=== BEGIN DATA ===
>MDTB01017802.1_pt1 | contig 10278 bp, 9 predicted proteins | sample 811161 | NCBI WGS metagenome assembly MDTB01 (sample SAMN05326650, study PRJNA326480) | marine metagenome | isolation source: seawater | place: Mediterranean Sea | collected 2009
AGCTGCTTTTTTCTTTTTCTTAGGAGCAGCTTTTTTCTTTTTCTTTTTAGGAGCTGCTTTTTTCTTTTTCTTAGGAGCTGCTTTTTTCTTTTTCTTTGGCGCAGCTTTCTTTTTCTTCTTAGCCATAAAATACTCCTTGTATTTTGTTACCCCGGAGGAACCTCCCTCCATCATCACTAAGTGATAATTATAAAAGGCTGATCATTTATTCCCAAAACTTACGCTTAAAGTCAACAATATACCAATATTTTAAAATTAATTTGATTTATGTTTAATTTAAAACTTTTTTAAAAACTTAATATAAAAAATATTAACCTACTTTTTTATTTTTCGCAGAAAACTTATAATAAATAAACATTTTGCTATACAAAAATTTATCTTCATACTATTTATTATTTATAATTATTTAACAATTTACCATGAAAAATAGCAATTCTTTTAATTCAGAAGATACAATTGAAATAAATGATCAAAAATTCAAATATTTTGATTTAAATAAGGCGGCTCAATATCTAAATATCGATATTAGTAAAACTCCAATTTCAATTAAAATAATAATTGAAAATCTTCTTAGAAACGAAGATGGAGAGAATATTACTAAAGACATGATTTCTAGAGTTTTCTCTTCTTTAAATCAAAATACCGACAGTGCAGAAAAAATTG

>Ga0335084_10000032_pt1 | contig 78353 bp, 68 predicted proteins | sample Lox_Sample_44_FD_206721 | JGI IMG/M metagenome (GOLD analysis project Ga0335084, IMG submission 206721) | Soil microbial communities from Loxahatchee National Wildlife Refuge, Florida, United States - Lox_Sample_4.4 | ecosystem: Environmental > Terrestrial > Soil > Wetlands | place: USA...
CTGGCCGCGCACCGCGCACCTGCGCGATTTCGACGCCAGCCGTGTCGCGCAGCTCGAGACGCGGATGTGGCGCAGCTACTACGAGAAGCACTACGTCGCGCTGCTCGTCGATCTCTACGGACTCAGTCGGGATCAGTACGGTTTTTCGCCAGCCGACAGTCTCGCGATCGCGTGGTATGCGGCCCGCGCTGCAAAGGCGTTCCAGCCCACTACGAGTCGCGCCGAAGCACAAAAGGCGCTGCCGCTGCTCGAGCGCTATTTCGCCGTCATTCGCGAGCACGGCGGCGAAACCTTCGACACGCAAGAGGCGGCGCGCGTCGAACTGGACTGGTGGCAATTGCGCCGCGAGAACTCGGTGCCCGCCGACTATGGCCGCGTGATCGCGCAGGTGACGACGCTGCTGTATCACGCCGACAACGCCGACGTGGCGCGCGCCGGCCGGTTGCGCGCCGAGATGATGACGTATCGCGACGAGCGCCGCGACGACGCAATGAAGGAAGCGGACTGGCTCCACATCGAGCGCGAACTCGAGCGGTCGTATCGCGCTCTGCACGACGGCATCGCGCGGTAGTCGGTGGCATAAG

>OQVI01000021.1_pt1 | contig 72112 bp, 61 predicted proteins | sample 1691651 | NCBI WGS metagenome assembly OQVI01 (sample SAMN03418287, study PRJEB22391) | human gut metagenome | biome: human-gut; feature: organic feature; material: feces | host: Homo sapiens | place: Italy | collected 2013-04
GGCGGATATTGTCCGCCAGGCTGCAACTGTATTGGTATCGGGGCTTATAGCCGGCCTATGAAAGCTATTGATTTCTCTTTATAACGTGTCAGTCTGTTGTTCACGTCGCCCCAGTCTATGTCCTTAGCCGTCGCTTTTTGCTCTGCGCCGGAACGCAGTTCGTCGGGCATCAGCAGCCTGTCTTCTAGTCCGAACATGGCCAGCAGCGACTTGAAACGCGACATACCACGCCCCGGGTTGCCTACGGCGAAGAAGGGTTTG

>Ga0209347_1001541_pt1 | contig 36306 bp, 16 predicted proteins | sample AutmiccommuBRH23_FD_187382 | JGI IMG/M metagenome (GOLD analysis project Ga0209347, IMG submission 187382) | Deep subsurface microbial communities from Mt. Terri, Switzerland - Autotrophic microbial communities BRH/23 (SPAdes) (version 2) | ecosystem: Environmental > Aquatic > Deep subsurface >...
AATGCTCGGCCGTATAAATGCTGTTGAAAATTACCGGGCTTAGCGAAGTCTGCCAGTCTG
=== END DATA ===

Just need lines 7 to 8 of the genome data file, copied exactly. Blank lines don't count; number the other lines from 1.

>Ga0209347_1001541_pt1 | contig 36306 bp, 16 predicted proteins | sample AutmiccommuBRH23_FD_187382 | JGI IMG/M metagenome (GOLD analysis project Ga0209347, IMG submission 187382) | Deep subsurface microbial communities from Mt. Terri, Switzerland - Autotrophic microbial communities BRH/23 (SPAdes) (version 2) | ecosystem: Environmental > Aquatic > Deep subsurface >...
AATGCTCGGCCGTATAAATGCTGTTGAAAATTACCGGGCTTAGCGAAGTCTGCCAGTCTG